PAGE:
Furthermore, the access to research has become more widely available thanks to the internet. Before the age of the internet, political science research was hard to come by. Wanted to read a copy of a scholar’s examination into political behavior? Well, you had better have a subscription to a scholarly political science journal. Now with the onset of the internet most universities have partnered with resources like that of JSTOR to provide students with the ability to access all different types of scholarly journals.

Personally, the internet has drastically affected my education as well as the way I look at the world, and I think for the better. The ease of access and amount of access to research the internet has provided for my education has only helped expand my research on different global subjects. Global topics I assumed I had a great amount of knowledge in, were seen in new light. Research papers I thought were theoretically limited turned out possible to expand upon. New ideas and concepts were discovered from all over the world, and I have the internet to thank for that. 

Scholarship Post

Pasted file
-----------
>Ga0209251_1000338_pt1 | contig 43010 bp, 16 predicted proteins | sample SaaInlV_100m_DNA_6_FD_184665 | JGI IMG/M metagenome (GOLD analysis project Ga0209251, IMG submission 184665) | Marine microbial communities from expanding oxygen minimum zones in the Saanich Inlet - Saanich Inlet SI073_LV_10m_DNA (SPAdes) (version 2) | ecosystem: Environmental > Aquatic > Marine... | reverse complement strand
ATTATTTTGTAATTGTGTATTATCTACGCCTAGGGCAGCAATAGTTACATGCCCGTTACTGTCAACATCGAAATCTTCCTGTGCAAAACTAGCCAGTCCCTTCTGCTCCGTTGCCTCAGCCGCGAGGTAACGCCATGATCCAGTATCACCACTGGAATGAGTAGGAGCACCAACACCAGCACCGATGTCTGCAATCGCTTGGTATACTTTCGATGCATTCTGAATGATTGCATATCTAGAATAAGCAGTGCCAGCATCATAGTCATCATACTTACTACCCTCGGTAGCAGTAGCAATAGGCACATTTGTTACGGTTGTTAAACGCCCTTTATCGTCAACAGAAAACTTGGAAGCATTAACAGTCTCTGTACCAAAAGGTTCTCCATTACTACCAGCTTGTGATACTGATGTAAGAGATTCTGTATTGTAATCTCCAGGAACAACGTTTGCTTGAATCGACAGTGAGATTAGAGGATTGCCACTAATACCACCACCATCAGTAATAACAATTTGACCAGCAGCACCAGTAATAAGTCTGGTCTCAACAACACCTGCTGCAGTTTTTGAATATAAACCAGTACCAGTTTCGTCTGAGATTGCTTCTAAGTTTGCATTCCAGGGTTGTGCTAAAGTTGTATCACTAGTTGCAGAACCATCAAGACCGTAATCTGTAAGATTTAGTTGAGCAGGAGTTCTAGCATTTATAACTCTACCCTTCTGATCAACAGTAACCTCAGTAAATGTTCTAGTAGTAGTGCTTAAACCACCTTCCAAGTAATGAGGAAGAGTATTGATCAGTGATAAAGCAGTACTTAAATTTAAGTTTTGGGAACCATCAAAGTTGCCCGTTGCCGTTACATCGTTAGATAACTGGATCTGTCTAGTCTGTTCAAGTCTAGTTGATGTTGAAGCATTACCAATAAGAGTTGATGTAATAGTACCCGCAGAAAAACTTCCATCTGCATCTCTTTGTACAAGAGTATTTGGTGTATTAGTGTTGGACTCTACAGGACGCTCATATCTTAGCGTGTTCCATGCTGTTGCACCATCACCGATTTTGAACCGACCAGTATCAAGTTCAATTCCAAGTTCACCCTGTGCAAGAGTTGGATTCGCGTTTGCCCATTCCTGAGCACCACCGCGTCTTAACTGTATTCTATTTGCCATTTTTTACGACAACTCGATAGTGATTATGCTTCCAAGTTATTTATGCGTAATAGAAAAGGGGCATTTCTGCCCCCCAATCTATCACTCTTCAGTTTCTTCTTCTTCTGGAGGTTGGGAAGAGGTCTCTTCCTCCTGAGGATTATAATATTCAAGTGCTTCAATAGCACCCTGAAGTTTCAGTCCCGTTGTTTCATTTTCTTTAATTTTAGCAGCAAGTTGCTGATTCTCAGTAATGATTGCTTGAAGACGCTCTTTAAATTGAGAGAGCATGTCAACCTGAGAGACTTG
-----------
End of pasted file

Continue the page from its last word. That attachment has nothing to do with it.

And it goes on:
The onset of the internet age has resulted in a more connected world, one with a vast amount opportunity and potential for the pursuit of education. Think about it for a second. There are just over 6 billion people in the world, and roughly forty percent of them have access to internet connectivity. That’s over two billion internet users, and dramatically counting each day. And, additionally, if the amount of internet users was not staggering enough, contemplate the amount of information available to these users. As of March 2010, global internet data traffic was estimated at over 21 exabytes per month. For the non- tech savvy, an exabyte is roughly estimated to 1 billion gigabytes of data traffic. With all this information available to an individual with just one click of a mouse, it’s possible to see the potential for great amounts of change in the education system.  My personal experience in education system highlights this fact, especially when relating to the research aspect of my education.